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Ever See a Cat Fish?
Crawfish and Cats

by N. Ray Maxie
N. Ray Maxie

You may have heard this corny little joke. I remember my Dad telling it to me as a barefoot country kid in NE Texas. It goes like this: "Did you ever see a cat fish?" Why, of course Dad, I have seen a catfish! I saw a big catfish my Uncle Frank Fed caught down on Cypress Bayou. Dad's reply was, "Then since you have seen a cat fish, how did he hold his pole?" Well, he got me on that one!

Country humor in deed, it was. But it keenly brings to mind my problem and perhaps yours, right here today; right out in our front yard, and back yard, too. That pesky, obnoxious little creep called a crawfish. Perhaps known by some of us as a craw-dad, mud-bug or cray-fish. By whatever name you call that pest, those critters cause me a problem and are a genuine nuisance. They really like the tight clay-base soil found around Conroe and Montgomery County. You never see them in sandy loamy soil.

While the ground is wet, which is what they like, they will push up those awful muddy little mounds all over the yard. If you stumble over or step on one while it is wet and muddy, you will then have your shoes to clean. Later on, during a dry spell, those little mounds are sticking up everywhere. They become sun baked like a West Texas mud brick, making a hard glob of dirt to stumble over. You may even sprain your ankle or break a leg if you are not careful.

Or while doing yard work, you then hit those crusty mounds with the lawn mower and it splatters dirt and dust everywhere. Not to mention damage to your mower engine or blade and having to resharpen it frequently. Also, I have noticed more and more people wearing the little white nose and mouth air filters while mowing. And wisely so! A good idea!

I know! I know! All you folk that hire a professional yard service to meticulously maintain your lavishly manicured lawns just don't have to experience all these problems. You may never know just what you miss. Think of the exercise, the stimulation, therapy and sheer pleasure of working the soil. Oh! The joys of it all!

Rest assured your yard boy knows all the problems caused by these subterranean, backward crawling, crustaceans that resemble a miniature lobster. They are forever what are known to me as "a thorn in the flesh." I could easily live without.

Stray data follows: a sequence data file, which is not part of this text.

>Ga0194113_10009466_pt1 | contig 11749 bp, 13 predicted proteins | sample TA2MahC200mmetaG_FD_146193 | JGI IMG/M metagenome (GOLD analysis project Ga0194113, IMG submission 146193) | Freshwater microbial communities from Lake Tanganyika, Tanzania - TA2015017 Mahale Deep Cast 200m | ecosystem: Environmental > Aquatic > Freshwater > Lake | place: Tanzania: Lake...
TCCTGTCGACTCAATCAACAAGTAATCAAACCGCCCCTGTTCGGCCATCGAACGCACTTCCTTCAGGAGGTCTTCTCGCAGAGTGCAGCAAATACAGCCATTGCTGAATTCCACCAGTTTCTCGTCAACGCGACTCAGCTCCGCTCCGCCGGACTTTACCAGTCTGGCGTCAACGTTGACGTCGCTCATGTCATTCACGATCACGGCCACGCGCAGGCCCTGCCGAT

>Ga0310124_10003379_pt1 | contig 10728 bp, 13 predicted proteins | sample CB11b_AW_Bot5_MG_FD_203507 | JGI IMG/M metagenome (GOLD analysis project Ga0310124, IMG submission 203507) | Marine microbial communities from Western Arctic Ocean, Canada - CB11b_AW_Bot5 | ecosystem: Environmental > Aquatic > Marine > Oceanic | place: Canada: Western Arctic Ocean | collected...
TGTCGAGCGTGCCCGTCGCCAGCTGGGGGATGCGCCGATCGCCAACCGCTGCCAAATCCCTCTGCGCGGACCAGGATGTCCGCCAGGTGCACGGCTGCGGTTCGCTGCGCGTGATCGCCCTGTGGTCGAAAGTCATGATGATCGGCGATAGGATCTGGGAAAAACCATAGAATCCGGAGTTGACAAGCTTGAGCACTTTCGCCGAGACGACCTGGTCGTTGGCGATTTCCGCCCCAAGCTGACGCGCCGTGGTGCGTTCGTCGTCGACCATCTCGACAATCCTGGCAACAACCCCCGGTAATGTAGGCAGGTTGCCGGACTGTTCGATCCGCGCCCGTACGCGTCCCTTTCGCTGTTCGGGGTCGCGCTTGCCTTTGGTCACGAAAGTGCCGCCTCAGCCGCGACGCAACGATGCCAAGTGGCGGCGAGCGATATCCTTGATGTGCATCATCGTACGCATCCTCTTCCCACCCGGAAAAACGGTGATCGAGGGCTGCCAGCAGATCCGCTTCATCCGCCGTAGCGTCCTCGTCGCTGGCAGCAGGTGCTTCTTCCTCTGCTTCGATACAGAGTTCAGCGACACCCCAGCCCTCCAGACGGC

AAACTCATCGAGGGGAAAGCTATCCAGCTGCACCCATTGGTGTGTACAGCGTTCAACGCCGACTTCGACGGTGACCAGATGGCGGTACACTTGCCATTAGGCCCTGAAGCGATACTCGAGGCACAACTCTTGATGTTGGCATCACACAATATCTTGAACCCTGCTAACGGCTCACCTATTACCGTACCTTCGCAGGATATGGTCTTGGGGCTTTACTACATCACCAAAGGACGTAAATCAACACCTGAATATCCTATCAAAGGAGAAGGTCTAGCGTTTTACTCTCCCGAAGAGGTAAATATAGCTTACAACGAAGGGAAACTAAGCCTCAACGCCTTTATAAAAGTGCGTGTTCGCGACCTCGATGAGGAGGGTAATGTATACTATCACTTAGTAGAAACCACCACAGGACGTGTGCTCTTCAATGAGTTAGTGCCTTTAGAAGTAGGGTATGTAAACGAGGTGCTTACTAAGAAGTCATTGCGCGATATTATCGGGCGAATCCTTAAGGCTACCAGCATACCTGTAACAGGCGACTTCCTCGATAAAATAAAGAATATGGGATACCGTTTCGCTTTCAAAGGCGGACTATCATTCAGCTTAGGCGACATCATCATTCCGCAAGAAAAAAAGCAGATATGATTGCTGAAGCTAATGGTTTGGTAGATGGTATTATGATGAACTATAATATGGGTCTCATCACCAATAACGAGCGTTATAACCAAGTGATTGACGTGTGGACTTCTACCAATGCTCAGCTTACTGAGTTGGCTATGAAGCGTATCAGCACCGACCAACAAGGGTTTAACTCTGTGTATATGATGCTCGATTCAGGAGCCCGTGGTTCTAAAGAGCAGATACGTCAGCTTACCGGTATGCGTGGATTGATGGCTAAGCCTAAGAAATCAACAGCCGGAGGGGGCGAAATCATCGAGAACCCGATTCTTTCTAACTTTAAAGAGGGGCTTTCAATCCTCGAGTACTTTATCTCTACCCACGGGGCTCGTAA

We experience plenty these things every year, but this year crawfish seem to be much more prolific than previous years. Perhaps because we have had some long rainy, wet spells that make a very favorable environment for them to multiply.

I know there are a lot of people around that just love to eat crawfish and would drive many miles to get a mess of them. Some of my relatives in Louisiana are among those. For years and years I think they survived off crawfish pie, black eyed peas and fried corn pone. Now days we find this highly prized delicacy alive and squirming in super market tubs everywhere. There is a big demand for them. Crawfish festivals too, are a big event all over. Those are very popular and great fundraisers for many local economies.

Seldom have I ever eaten ANY crawfish, especially the whole, unaltered variety. I just can't develop the first requirement, a solid, unsqueamish stomach. I will eat the crawfish tails separated and prepared like shrimp tails, boiled or usually battered and deep-fried. Even then, I do prefer that they are cultivated and farm raised, not from my back yard or some roadside ditch. I do believe that most crawfish we see these days are farm raised and "civilized."

My calico cat and other cats in our neighborhood seem to be, at least, a partial solution to the crawfish problem. I am happy about the service they perform.

Almost every morning as I walk out my driveway to pick up the morning newspaper, I can see several little crawfish heads along the edge of the driveway. During the night, cats have caught and eaten all but the crawfish heads. Being the most crusted shell part they won’t eat, it is left on the driveway.

I would love to witness a cat grabbing the crawfish from the hole and eating it. But I never have seen that happen. Cats "fish" late at night while sitting quietly near the crawfish hole waiting for that mudbug to surface. When it does, they quickly grab it and have fresh fish for a midnight snack.

Some folk say mothballs will help in getting rid of crawfish. They say just drop one in the open hole and that should knock him out. But I'm not so sure. I've tried it several times and I really can't miss a one of those “suckers” out there. Maybe two or three others come back and resurface for every one you kill. But I surely hope not. “What a nuisance!”

Every time I see a crawfish “skull” on our driveway, I just say praise God there is one less dirt mound (crawfish hill) in my yard I will not have to continually deal with.

Best of all though, they are helping feed the cats. That is, the cats that are energetic and ambitious enough to get off their “duff” and fish for a meal.

I think I'll keep my calico cat. She is really a good angler and I may get two or three more just like her.

Now tell me, have you ever seen a cat fish?

© N. Ray Maxie
"Ramblin' Ray" March 3, 2008 Column
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